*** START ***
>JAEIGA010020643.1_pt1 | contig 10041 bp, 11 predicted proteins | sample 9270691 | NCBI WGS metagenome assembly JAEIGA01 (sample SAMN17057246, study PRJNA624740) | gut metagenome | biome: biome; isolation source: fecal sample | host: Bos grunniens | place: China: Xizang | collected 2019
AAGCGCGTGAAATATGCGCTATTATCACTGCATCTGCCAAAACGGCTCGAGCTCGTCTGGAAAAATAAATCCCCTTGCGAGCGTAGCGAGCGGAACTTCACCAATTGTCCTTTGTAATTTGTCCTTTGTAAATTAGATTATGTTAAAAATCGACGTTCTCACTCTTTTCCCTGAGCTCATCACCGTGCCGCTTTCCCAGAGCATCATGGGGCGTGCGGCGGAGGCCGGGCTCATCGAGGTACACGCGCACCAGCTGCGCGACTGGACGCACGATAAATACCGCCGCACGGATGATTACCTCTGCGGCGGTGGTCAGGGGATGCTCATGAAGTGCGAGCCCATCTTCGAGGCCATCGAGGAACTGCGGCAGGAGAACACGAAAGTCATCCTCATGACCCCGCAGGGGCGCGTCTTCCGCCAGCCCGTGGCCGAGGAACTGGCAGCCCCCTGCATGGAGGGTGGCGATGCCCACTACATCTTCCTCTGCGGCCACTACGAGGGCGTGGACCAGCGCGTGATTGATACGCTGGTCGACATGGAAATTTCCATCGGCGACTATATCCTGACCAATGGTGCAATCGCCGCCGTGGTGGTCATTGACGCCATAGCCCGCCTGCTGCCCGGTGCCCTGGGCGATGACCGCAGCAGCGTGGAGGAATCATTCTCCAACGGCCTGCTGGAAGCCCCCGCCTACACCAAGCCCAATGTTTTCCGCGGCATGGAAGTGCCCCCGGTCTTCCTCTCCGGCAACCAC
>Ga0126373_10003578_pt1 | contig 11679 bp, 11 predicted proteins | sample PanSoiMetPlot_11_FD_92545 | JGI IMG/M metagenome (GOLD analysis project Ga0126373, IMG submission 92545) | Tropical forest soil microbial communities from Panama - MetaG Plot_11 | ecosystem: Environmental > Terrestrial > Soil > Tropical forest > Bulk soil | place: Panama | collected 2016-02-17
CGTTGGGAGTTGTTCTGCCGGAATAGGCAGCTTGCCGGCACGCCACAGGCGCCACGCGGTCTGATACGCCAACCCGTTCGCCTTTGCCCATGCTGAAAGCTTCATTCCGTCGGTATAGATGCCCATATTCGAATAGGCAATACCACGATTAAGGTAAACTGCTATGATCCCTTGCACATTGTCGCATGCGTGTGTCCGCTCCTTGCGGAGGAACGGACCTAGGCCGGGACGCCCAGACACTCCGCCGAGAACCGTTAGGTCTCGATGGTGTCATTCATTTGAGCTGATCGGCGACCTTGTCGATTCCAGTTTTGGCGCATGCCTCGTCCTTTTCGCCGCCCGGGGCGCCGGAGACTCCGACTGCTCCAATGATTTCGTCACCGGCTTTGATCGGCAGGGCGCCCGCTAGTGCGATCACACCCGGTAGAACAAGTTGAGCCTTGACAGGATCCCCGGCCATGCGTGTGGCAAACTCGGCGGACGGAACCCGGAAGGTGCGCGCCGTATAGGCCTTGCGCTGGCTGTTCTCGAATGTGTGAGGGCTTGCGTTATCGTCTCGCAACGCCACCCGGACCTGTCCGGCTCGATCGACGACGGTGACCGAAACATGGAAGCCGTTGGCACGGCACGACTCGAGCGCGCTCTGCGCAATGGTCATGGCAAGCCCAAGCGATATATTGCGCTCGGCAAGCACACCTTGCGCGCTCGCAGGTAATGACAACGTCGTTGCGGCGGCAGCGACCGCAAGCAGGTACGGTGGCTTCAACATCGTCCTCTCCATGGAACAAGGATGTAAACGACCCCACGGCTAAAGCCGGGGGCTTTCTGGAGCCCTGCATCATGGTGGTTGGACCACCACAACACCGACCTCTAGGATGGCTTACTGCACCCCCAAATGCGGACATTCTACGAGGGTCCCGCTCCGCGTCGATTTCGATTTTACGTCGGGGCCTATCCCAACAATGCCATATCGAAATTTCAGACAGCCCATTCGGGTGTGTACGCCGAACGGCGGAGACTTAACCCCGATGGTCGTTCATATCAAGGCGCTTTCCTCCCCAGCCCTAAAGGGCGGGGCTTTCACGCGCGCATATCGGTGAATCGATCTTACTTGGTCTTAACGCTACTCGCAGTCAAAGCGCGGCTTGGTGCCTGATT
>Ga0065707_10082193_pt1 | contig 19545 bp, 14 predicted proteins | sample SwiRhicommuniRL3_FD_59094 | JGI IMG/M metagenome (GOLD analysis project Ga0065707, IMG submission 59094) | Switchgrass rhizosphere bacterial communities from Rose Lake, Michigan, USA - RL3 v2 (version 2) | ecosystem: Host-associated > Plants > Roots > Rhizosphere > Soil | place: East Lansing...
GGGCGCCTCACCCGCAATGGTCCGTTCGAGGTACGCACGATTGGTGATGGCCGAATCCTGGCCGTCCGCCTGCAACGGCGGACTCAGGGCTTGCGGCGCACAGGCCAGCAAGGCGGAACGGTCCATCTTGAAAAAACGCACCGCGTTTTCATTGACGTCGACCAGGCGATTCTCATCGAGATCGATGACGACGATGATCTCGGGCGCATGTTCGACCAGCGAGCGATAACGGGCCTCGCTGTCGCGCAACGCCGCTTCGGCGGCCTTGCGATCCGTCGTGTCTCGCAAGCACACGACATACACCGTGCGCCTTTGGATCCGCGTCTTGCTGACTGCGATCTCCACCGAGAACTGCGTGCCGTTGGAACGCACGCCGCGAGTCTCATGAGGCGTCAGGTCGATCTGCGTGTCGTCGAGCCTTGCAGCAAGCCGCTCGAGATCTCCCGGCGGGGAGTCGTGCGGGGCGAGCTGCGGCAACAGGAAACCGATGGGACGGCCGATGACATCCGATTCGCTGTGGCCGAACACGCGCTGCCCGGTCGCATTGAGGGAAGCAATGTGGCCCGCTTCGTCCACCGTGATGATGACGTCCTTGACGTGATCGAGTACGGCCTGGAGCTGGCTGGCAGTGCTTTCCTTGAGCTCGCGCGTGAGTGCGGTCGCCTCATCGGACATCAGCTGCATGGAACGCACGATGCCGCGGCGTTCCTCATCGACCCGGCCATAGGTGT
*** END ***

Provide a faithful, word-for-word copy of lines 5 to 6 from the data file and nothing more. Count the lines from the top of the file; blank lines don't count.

>Ga0065707_10082193_pt1 | contig 19545 bp, 14 predicted proteins | sample SwiRhicommuniRL3_FD_59094 | JGI IMG/M metagenome (GOLD analysis project Ga0065707, IMG submission 59094) | Switchgrass rhizosphere bacterial communities from Rose Lake, Michigan, USA - RL3 v2 (version 2) | ecosystem: Host-associated > Plants > Roots > Rhizosphere > Soil | place: East Lansing...
GGGCGCCTCACCCGCAATGGTCCGTTCGAGGTACGCACGATTGGTGATGGCCGAATCCTGGCCGTCCGCCTGCAACGGCGGACTCAGGGCTTGCGGCGCACAGGCCAGCAAGGCGGAACGGTCCATCTTGAAAAAACGCACCGCGTTTTCATTGACGTCGACCAGGCGATTCTCATCGAGATCGATGACGACGATGATCTCGGGCGCATGTTCGACCAGCGAGCGATAACGGGCCTCGCTGTCGCGCAACGCCGCTTCGGCGGCCTTGCGATCCGTCGTGTCTCGCAAGCACACGACATACACCGTGCGCCTTTGGATCCGCGTCTTGCTGACTGCGATCTCCACCGAGAACTGCGTGCCGTTGGAACGCACGCCGCGAGTCTCATGAGGCGTCAGGTCGATCTGCGTGTCGTCGAGCCTTGCAGCAAGCCGCTCGAGATCTCCCGGCGGGGAGTCGTGCGGGGCGAGCTGCGGCAACAGGAAACCGATGGGACGGCCGATGACATCCGATTCGCTGTGGCCGAACACGCGCTGCCCGGTCGCATTGAGGGAAGCAATGTGGCCCGCTTCGTCCACCGTGATGATGACGTCCTTGACGTGATCGAGTACGGCCTGGAGCTGGCTGGCAGTGCTTTCCTTGAGCTCGCGCGTGAGTGCGGTCGCCTCATCGGACATCAGCTGCATGGAACGCACGATGCCGCGGCGTTCCTCATCGACCCGGCCATAGGTGT